Did North Korea really commit to denuclearisation?

Many celebrated a recent resolution issued by Pyongyang as a sign that it will denuclearise. Here is why they are wrong.

North Korea missile launch
A missile is launched during a missile drill in this undated photo released by North Korea's Korean Central News Agency (KCNA) [Handout: KCNA/Reuters]

Since the Korean Peninsula was divided into North and South, immediately after liberation from Japan in 1945, a tragic saying has become common among South Koreans: “Everybody is irrational whenever encountering any North Korea problem.” The saying reflects the history of love and hate towards North Korea by South Koreans, which has worked like a powerful magic spell.

Never has any South Korean expected that the spell would work on foreigners as well, but astonishingly, the unexpected has happened.

On April 21, Ri Chun-hee, a news presenter at the North Korea’s media KCTV, read out a resolution titled “On proclaiming great victory of the line of simultaneous development of economic construction and building of nuclear force”, which had been adopted unanimously at the plenary meeting of the ruling party’s central committee a day earlier.

Quite irrationally, media outlets around the world put up breaking news headlines that North Korea has decided to suspend nuclear and intercontinental ballistic missile tests. Some heads of state rushed to release welcoming remarks on North Korea’s decision, deeming it evidence that the country has committed to denuclearisation.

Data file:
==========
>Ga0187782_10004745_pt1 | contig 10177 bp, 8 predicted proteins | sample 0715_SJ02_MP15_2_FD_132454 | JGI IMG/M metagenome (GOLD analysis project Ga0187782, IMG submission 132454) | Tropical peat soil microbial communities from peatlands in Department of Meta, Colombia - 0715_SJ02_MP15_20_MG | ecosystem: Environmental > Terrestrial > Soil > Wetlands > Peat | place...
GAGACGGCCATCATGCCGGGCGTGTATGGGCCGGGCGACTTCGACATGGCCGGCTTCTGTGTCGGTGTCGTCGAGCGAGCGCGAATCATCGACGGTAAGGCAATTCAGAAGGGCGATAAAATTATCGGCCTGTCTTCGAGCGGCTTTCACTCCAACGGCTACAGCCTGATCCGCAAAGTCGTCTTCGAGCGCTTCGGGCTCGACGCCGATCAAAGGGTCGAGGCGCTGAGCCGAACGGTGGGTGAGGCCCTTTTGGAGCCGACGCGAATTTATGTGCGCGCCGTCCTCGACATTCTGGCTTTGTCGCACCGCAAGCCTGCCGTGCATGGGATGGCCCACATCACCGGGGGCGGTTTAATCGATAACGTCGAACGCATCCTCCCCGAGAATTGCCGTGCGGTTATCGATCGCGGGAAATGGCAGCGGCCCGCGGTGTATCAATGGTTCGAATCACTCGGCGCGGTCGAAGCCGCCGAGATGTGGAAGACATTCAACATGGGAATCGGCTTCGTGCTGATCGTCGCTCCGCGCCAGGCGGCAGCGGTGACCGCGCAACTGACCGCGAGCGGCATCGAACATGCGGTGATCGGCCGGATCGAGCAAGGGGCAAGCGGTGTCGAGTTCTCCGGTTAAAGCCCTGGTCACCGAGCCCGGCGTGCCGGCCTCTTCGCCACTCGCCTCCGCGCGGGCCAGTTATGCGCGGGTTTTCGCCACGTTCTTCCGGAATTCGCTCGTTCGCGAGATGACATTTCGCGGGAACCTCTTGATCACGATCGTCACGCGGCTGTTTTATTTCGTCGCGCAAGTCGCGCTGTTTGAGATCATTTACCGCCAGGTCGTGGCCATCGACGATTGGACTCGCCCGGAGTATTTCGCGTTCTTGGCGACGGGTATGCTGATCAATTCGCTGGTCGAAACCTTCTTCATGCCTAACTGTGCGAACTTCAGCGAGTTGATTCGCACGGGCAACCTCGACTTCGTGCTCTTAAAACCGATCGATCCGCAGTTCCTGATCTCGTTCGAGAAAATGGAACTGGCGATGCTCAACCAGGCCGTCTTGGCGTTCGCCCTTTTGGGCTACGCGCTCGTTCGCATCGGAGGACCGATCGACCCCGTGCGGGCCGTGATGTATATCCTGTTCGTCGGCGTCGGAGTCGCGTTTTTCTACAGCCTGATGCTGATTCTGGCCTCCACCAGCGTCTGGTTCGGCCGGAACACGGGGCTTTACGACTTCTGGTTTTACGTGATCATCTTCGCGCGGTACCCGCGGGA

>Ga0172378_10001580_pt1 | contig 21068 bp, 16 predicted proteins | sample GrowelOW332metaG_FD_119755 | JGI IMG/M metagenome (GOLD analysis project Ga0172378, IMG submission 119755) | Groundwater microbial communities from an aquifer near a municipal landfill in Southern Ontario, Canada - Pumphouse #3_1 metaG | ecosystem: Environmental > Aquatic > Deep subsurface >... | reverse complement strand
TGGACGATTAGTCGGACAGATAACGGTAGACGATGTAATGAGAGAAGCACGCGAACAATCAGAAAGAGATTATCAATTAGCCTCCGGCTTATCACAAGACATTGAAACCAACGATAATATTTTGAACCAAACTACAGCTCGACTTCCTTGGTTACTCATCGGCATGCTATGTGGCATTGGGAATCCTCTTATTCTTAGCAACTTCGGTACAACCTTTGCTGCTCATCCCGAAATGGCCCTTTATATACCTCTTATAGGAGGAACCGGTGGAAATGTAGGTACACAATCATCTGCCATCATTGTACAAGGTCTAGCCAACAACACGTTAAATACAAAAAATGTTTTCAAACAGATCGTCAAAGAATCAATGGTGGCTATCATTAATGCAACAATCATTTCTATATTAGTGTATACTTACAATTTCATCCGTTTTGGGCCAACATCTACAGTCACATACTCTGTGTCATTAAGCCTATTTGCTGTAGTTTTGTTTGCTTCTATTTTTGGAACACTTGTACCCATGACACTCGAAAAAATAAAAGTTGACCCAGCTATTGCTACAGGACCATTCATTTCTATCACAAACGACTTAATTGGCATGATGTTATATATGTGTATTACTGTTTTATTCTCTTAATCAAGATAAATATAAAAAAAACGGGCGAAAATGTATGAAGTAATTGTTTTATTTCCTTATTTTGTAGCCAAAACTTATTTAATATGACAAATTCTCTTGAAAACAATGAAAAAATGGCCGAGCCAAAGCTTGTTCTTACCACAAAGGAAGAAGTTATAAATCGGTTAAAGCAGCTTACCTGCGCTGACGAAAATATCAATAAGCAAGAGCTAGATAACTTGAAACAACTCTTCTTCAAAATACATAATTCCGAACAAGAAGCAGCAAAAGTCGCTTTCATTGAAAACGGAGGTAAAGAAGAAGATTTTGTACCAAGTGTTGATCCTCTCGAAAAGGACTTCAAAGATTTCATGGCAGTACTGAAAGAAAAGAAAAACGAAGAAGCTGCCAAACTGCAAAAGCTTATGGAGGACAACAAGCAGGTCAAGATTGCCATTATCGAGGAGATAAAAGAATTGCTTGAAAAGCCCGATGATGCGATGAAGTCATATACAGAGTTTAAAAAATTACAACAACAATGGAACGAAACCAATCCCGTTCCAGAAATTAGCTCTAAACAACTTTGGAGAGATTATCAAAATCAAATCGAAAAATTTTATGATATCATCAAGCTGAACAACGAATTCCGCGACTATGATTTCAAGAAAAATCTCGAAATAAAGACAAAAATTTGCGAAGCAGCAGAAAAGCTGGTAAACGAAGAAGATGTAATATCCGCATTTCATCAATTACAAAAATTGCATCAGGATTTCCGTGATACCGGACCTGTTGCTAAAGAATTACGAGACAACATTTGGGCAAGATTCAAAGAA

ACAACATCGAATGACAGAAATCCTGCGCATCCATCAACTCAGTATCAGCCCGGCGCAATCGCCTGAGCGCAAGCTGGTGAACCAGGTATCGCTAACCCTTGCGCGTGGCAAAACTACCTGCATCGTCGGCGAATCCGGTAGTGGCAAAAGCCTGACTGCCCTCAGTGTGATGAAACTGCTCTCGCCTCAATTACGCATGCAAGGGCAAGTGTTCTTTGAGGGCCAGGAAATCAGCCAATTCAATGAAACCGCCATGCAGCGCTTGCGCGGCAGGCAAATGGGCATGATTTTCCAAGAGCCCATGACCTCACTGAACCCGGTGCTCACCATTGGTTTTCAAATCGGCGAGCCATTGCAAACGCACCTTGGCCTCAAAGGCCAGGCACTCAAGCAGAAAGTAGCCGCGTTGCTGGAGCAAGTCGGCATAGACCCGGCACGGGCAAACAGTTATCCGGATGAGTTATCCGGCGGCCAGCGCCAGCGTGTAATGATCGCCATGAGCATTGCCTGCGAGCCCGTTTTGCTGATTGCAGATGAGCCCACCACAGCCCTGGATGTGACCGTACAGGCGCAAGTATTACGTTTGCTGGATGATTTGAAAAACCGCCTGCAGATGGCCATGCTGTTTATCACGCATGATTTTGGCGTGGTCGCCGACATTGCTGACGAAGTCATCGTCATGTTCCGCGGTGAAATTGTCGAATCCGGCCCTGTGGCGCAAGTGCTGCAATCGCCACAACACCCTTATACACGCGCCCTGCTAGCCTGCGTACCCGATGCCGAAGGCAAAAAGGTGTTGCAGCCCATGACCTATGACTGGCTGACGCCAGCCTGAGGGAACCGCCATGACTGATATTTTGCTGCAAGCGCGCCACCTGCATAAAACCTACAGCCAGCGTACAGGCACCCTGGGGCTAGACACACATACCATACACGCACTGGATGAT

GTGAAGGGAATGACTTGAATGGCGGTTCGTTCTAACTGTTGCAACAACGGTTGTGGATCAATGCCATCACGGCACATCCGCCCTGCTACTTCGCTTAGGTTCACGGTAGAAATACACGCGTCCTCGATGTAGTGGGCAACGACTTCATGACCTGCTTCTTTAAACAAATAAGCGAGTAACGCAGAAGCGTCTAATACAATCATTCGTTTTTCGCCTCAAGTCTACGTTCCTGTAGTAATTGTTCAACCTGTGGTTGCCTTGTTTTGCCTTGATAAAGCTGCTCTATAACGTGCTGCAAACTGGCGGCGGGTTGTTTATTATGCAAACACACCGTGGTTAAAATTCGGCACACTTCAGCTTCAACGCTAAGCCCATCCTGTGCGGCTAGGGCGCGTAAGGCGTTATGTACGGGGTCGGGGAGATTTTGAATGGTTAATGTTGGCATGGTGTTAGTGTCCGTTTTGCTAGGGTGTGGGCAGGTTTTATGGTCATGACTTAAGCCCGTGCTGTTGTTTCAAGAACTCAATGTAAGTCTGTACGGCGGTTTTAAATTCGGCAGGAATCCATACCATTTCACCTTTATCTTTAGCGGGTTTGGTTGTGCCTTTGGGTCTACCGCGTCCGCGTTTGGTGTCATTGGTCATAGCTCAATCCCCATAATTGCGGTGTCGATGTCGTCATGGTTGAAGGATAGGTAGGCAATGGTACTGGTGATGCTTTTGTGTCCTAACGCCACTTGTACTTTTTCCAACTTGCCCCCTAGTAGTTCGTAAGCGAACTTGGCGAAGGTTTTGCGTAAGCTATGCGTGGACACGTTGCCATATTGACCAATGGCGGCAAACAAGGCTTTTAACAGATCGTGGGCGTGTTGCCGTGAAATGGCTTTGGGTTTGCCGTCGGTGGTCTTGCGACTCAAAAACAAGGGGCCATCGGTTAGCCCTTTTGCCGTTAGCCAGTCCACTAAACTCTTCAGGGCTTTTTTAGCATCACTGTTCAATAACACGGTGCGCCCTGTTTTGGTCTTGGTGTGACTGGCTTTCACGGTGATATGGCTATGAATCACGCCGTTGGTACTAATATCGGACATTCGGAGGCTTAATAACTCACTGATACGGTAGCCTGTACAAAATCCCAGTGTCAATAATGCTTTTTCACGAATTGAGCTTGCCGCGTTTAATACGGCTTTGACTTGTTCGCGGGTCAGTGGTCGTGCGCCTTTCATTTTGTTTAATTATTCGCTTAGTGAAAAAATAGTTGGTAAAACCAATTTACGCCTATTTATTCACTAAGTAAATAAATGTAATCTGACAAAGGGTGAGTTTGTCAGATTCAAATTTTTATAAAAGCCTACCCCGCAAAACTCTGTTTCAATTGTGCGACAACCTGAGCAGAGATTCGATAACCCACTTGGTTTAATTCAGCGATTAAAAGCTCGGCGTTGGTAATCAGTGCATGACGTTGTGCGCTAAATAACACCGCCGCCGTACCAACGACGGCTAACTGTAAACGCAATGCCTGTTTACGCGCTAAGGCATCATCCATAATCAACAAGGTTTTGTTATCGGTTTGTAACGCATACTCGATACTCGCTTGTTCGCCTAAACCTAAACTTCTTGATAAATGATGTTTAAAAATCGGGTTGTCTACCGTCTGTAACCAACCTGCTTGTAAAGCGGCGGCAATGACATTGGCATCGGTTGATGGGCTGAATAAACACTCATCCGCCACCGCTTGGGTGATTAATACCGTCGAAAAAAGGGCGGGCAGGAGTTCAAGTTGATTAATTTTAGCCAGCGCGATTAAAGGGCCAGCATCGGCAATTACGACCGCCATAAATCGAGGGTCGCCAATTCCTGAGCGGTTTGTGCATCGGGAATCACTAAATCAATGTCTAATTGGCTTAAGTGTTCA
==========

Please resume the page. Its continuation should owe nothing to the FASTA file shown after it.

Some of the media also praised the decision, but interestingly, did not quote, intentionally or not, the title or the text of the resolution. A closer look at the wording of the resolution reveals that North Korea has not really committed to denuclearisation. 

So let’s take a look at the text.

The title of the resolution makes it clear that the announcement was made to “celebrate” the great victory of North Korea’s simultaneous development of economic construction and building of nuclear forces (the so-called “byungjin” policy in Korean), not to “pledge” commitment to denuclearisation.


The first paragraph of the resolution says that North Korea has conducted clandestine subcritical nuclear tests even under harsh sanctions. The world knows that it has conducted six underground tests so far, but has had no information about the subcritical tests.

Since relevant United Nations Security Council resolutions have explicitly prohibited any kind of action leading to the development of nuclear weapons, this basically constitutes a confession from the North Korean regime that it violated these UNSC decisions. In making this public, North Korea must have hoped that the clandestine subcritical nuclear tests would be overlooked. In fact, if there is no official condemnation, today, of these tests, in the future, Pyongyang might see it as a sign that it has been forgiven.